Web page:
After cleaning, examine the finish closely to determine its condition. If it is in good condition, but just looks dull, polish with beeswax to bring it back to life. If the finish seems to be degrading or perhaps old finishes have degraded and become mixed together, you should consult with a professional.

Antique Furniture Hardware

Like the wood, the metals in antique furniture take on a patina. Most brass or other antique hardware on furniture should simply be dusted with a slightly damp cloth and left to age naturally to keep the patina. Any bronze metal, on furniture or otherwise, should never be cleaned.

Chrome, on the other hand, is often found on Art Deco and Eames-Era, Mid-Century Modern furniture, and it should be polished up to a shine. Many collectors and dealers swear by an automotive grade chrome polish, while others prefer a marine-grade paste wax, which can be found at a marine supply store.

Upholstered Antique Furniture

Vintage or antique upholstery is tough to restore and clean, particularly since the fabric becomes delicate through the years. Adding to the challenge is the fact that under the upholstery, there can be cotton or even horsehair, which can be damaged by moisture. It is best to use a dry foam extraction method by a professional to clean antique upholstered furniture. Before you make this investment, determine if the upholstery is even original to the piece. To do this:

  • Turn the furniture over and carefully lift a corner of the ‘cover’ on the base, called a cambric, which is used to keep stuffing from falling out and dust from getting in.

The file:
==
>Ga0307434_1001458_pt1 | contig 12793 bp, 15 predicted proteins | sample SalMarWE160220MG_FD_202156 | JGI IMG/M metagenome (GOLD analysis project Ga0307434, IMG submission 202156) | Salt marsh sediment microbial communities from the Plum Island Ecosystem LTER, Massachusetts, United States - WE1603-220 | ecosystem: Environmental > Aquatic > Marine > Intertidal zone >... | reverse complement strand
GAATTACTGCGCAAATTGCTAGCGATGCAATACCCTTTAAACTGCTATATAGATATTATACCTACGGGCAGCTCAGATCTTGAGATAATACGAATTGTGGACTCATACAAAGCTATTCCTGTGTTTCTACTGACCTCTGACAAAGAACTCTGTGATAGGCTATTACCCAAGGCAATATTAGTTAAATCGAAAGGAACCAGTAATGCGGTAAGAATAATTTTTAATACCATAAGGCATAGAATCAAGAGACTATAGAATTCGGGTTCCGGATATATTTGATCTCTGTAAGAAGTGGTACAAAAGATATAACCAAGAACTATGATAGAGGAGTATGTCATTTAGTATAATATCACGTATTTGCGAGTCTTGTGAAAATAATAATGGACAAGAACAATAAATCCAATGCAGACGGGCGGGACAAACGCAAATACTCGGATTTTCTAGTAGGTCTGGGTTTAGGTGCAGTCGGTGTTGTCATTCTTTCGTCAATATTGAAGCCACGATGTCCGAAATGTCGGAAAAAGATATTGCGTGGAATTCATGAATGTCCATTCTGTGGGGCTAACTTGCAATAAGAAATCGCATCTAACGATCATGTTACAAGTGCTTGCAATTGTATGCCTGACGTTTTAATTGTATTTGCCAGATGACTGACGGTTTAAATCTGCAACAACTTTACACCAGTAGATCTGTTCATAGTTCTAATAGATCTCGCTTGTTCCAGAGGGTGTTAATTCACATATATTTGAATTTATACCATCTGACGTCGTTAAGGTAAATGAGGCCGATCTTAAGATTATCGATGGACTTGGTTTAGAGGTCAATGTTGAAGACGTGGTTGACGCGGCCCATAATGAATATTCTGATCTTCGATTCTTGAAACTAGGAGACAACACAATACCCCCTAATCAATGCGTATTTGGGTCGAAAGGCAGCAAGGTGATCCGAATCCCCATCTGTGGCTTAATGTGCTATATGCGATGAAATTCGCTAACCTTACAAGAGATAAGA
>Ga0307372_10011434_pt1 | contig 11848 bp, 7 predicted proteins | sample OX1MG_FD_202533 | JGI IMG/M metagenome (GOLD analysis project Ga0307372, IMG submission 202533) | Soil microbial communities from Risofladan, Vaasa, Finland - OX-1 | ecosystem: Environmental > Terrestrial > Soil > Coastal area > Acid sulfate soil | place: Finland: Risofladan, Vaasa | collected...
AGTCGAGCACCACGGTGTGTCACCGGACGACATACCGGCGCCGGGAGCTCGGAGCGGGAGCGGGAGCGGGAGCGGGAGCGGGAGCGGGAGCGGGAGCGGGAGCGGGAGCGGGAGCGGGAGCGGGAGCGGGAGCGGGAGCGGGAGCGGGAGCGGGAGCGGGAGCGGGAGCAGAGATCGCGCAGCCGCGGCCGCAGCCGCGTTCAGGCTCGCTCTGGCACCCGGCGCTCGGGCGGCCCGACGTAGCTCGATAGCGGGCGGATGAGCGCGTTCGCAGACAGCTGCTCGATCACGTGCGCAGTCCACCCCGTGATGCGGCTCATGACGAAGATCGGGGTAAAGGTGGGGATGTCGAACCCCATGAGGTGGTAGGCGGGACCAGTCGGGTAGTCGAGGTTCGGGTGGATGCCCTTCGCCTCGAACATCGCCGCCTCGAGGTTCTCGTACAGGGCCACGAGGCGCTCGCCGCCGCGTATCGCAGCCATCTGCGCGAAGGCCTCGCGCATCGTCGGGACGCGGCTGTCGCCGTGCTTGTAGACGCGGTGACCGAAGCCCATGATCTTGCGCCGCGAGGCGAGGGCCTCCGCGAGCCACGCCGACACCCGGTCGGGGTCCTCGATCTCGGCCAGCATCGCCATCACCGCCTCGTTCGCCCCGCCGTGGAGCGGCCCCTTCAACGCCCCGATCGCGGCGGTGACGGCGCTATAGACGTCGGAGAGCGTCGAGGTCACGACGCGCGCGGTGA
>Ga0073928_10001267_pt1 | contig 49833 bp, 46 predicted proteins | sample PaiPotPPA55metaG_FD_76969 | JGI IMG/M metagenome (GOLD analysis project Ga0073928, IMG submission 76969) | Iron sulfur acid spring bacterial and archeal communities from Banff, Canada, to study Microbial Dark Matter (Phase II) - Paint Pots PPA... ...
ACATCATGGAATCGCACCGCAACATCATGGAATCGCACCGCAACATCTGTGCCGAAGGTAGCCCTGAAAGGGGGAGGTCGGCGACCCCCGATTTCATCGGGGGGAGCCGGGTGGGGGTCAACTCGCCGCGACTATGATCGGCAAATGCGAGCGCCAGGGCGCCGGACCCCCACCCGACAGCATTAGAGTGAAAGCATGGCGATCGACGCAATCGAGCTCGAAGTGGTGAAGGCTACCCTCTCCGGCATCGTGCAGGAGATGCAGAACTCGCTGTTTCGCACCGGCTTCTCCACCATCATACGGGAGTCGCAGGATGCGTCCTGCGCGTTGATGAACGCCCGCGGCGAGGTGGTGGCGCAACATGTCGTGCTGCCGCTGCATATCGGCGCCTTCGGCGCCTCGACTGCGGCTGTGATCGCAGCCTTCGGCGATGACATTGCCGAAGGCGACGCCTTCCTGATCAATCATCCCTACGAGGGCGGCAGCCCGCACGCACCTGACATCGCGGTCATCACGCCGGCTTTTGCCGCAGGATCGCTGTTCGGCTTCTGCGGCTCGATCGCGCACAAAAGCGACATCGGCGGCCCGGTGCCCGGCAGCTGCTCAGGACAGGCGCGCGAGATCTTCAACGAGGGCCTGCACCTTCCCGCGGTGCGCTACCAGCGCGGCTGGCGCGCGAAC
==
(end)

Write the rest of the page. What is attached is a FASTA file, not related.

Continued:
• Look for old nail or tack holes from previous upholstery, or even remnants of an older fabric.
  • Look for more than one layer of webbing in antique chairs or sofas to show previous work done to the piece.

If the upholstery is not original to the furniture, it does not add to the value of the antique furniture, and may even detract from it. If it is not original, value will not be impacted by having the piece reupholstered or cleaned.

Calling in the Professionals

Make sure you trust your professional – not only with having possession of your antique, but with their knowledge and expertise. Some tips for choosing the best professional to restore, repair or refinish your antique furniture:

  • Antique dealers usually are in the know. Ask a dealer from your local antiques shop if they have anyone they use on a regular basis.
  • If you have an auction house in the area, ask them if they have a specialist they recommend.
  • Friends and neighbors may be able to provide a recommendation, but remember, they may be a novice in antiques, and may not know enough to guide you properly.

Once you have identified a professional restoration or refinishing specialist, meet with them, and ask plenty of questions and do your homework. Some questions to ask:

  • How long have they been in the business?
  • Do they have any experience in working with similar projects?
  • What type of insurance is there should the piece be damaged by fire or a natural disaster while at the location?
  • How long will the project take to complete?
  • How much will it cost?
  • What methods will be used to complete the project?

A true professional will walk you through a refinishing or restoration project step by step and answer your questions.

The Bottom Line

You’ve probably heard the old saying, ‘Jack of all trades, master of none.’ Even an experienced antiques collector or dealer needs some professional help at times, as you cannot be expected to know each and every nuance to refinishing and restoring antiques. Knowing when to call in the professionals for advice or assistance is what separates the ‘jacks’ from the ‘masters.’